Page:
You feel a palpable relief, watching Martin McDonagh’s new film, The Banshees of Inisherin, knowing that the writer/director has gone back to Ireland. His cold-blooded and tone-deaf attempt to nail Middle America, Three Billboards Outside Ebbing, Missouri (2017), was so clotted with unlikelinesses that its raw verbal comedy, McDonagh’s primary superpower, often hung in the air like deflated balloons. He also seemed to know next to nothing about women, motherhood, or Missouri. Often enough, McDonagh’s lust for a transgressive gag loosens his grip on character and reality, and Three Billboards was only partly salvaged by the fact that we tend to believe anything Frances McDormand says and does. The less said about his previous shot at Americana, 2012’s sprawling, nonsensical Seven Psychopaths, the sweeter.
But, ah, Ireland—still a lovely-yet-dreary haven for Americanized romanticization, which homeboy McDonagh visually exploits (the sunsets and mornin’ dew on the emerald hills) while robustly skewering the culture’s self-defeating tendencies in viciously unconventional ways. The new film is an Irish-laconic bolero, building to seizures of violence and crisis from the most shruggably childlike of dramatic triggers: On one of the tinier, and fictional, Aran islands, the somewhat dim Pádraic (Colin Farrell) goes to fetch his pal Colm (Brendan Gleeson) for their daily pint at the pub, but gets no response. When finally confronted, Colm just grumbles, “I just don’t like ya no more,” and an incomprehensible fissure opens up in the tiny community (the film has only 10 speaking roles) and in Pádraic’s understanding of the world. What could have changed? The premise has a Beckettian simplicity, suggesting epochal disruptions out of the most trivial village realities. It’s 1923, and the modern world is coming: On the mainland across the water, the wasteful and perplexing guns of the Irish Civil War can be occasionally heard.
The movie is terribly Irish in a potent way, for what isn’t said.
After the sloppy misanthropy of Three Billboards, this new film feels controlled, purposeful, and inventive. Reportedly, Banshees is, or could be, adapted from the unproduced and unpublished third play in McDonagh’s Aran Islands trilogy, after The Cripple of Inishmaan (1997) and The Lieutenant of Inishmore (2006). It certainly has a concise, play-like feel—almost every scene is a one-on-one dialogue joust—and it certainly shares the earlier plays’ obsessions, down to the avenging of wronged pets. But this is what McDonagh’s always been brilliant at: the deadpan Celtic bickering, the edging of bloodshed into the mundane, the hinting at existential chasms beneath a characters’ semi-articulate blather.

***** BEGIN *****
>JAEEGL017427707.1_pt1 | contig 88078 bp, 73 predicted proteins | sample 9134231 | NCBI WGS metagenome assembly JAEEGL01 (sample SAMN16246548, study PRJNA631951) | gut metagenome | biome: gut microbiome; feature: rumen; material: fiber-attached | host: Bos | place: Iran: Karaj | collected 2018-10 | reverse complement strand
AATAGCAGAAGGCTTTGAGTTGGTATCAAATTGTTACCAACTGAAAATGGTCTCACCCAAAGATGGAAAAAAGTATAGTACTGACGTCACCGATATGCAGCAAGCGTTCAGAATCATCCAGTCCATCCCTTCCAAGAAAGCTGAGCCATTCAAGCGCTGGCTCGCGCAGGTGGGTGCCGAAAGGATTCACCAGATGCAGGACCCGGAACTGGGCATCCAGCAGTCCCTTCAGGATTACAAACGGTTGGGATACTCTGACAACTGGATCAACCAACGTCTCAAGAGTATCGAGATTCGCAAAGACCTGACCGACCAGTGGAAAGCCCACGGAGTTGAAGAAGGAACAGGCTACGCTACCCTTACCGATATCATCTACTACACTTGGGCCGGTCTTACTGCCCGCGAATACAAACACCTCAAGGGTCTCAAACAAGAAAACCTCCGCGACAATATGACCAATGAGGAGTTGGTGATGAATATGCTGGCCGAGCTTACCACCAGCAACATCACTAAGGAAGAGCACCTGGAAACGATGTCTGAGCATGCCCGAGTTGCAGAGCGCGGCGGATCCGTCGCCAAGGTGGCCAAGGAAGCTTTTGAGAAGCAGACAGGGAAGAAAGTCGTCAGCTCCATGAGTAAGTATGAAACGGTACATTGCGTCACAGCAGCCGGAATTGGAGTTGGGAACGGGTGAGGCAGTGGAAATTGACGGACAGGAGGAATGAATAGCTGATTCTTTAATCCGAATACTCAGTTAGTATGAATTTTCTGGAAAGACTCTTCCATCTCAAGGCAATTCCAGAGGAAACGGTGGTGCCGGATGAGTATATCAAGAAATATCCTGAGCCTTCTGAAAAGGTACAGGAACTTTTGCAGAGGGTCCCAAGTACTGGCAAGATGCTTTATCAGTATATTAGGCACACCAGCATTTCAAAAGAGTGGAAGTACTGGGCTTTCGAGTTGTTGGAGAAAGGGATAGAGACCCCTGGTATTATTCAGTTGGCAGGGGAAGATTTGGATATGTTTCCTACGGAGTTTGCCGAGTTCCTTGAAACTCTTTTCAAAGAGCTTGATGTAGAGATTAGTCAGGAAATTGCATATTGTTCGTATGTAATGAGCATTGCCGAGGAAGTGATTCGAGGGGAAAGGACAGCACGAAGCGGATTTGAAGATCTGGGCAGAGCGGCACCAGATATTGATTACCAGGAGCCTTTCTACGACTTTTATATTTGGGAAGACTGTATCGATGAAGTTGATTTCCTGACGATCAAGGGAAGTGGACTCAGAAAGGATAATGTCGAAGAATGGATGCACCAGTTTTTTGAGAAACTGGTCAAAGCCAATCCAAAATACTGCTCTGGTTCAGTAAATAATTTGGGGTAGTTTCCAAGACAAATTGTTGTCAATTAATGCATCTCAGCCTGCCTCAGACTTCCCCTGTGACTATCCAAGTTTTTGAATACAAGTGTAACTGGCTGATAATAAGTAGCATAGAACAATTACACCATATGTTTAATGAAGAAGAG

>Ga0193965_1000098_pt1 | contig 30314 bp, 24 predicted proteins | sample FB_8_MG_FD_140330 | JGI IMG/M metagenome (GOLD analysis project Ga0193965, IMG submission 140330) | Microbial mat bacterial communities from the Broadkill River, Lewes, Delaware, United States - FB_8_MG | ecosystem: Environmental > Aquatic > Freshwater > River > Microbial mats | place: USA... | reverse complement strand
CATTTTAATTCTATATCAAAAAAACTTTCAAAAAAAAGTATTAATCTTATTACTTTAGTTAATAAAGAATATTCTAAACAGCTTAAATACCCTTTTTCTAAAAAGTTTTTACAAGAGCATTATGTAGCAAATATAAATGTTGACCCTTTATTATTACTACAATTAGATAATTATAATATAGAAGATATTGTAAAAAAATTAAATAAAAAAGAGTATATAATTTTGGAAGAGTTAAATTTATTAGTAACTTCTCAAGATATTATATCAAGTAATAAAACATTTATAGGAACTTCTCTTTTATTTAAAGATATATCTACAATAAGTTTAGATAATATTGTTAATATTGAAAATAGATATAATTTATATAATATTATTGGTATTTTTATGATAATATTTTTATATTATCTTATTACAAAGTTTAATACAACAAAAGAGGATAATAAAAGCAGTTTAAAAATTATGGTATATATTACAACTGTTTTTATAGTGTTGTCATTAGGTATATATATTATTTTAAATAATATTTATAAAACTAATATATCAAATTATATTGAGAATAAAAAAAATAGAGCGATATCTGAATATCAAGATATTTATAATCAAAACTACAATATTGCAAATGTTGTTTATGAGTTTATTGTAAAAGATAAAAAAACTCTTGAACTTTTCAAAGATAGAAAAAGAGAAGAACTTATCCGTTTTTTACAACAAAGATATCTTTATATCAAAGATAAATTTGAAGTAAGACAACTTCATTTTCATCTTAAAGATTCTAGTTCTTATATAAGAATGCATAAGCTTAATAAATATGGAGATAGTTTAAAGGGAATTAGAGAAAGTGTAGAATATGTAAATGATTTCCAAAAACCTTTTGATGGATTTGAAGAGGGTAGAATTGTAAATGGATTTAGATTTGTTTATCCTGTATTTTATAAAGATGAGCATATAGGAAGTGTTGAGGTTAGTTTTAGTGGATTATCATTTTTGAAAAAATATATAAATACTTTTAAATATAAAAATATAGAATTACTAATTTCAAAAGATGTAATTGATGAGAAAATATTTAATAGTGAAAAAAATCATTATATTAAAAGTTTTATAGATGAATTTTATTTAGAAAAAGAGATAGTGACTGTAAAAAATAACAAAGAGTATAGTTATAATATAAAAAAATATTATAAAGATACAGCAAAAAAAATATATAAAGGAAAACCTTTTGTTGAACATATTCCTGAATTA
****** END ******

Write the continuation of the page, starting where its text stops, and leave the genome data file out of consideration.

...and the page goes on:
The movie takes the downward spiral inch by inch, as Farrell’s “nice” but “dull” islander struggles to understand what in the hell could be happening; his universe is too small to be losing people, and lose them he does. No one else—from Barry Keoghan’s village dope to Pádraic’s sensible sister, played by Kerry Condon—can fathom what’s going on. We don’t quite understand either; Gleeson’s fed-up bear of a man hardly explains himself, though we do glean the depths of his despair once he promises Padraic that he will cut off one of his own fingers every time his ex-friend speaks to him. Which is what happens, in McDonagh’s almost obligatory leap into unlikeliness. The mutilations are also wildly unlikely for the trivial amount of blood and physical trauma—if you take The Banshees of Inisherin to be set in an actual Ireland, and not McDonagh-land.
As it is, the film vibrates with McDonagh’s crisp wit—you wish a confessional scene between Colm and the village priest (David Pearse) would go on for twice its length—and with the sense of pressure on this small island, something bad has to happen. (Minor characters are routinely starved for “news”—gossip, stories, the more calamitous the better.) The movie is also terribly Irish in a potent way, for what isn’t said. Two men in a maddeningly isolated Old World space, suddenly at odds not only with each other but with the limitations of their traditional social rut —is there any escaping? That primal dilemma is the film’s haunting takeaway, not the butcher-block yucks. Dominating the film, Farrell is completely, unglamourously plugged in, as a paradigmatic lost man suddenly knee-deep in collapse and strangeness, and pushed into being a hapless persecutor, not a victim. ❖
Michael Atkinson has been writing for the Village Voice since 1994. His latest book is the new edition of his BFI tract on David Lynch’s Blue Velvet.
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